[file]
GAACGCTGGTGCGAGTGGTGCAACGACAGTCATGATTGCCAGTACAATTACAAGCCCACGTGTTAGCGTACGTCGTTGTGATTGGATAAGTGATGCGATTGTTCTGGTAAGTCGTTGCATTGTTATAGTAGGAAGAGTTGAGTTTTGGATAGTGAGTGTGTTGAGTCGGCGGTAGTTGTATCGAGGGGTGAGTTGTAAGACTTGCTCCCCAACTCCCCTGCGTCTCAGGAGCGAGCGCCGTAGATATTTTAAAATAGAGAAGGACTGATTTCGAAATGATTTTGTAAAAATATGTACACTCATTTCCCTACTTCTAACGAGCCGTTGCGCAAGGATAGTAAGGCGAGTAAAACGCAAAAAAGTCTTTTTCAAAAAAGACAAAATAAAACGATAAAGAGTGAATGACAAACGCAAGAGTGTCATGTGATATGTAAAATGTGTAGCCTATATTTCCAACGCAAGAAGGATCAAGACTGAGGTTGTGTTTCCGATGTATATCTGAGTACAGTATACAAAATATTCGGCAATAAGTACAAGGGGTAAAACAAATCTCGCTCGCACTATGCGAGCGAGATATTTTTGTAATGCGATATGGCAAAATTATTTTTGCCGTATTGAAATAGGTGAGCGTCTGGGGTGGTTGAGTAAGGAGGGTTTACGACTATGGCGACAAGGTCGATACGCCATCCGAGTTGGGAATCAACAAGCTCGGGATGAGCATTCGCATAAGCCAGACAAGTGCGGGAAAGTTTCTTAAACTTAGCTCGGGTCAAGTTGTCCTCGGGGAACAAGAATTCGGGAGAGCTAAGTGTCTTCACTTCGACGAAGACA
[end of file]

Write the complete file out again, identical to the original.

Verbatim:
GAACGCTGGTGCGAGTGGTGCAACGACAGTCATGATTGCCAGTACAATTACAAGCCCACGTGTTAGCGTACGTCGTTGTGATTGGATAAGTGATGCGATTGTTCTGGTAAGTCGTTGCATTGTTATAGTAGGAAGAGTTGAGTTTTGGATAGTGAGTGTGTTGAGTCGGCGGTAGTTGTATCGAGGGGTGAGTTGTAAGACTTGCTCCCCAACTCCCCTGCGTCTCAGGAGCGAGCGCCGTAGATATTTTAAAATAGAGAAGGACTGATTTCGAAATGATTTTGTAAAAATATGTACACTCATTTCCCTACTTCTAACGAGCCGTTGCGCAAGGATAGTAAGGCGAGTAAAACGCAAAAAAGTCTTTTTCAAAAAAGACAAAATAAAACGATAAAGAGTGAATGACAAACGCAAGAGTGTCATGTGATATGTAAAATGTGTAGCCTATATTTCCAACGCAAGAAGGATCAAGACTGAGGTTGTGTTTCCGATGTATATCTGAGTACAGTATACAAAATATTCGGCAATAAGTACAAGGGGTAAAACAAATCTCGCTCGCACTATGCGAGCGAGATATTTTTGTAATGCGATATGGCAAAATTATTTTTGCCGTATTGAAATAGGTGAGCGTCTGGGGTGGTTGAGTAAGGAGGGTTTACGACTATGGCGACAAGGTCGATACGCCATCCGAGTTGGGAATCAACAAGCTCGGGATGAGCATTCGCATAAGCCAGACAAGTGCGGGAAAGTTTCTTAAACTTAGCTCGGGTCAAGTTGTCCTCGGGGAACAAGAATTCGGGAGAGCTAAGTGTCTTCACTTCGACGAAGACA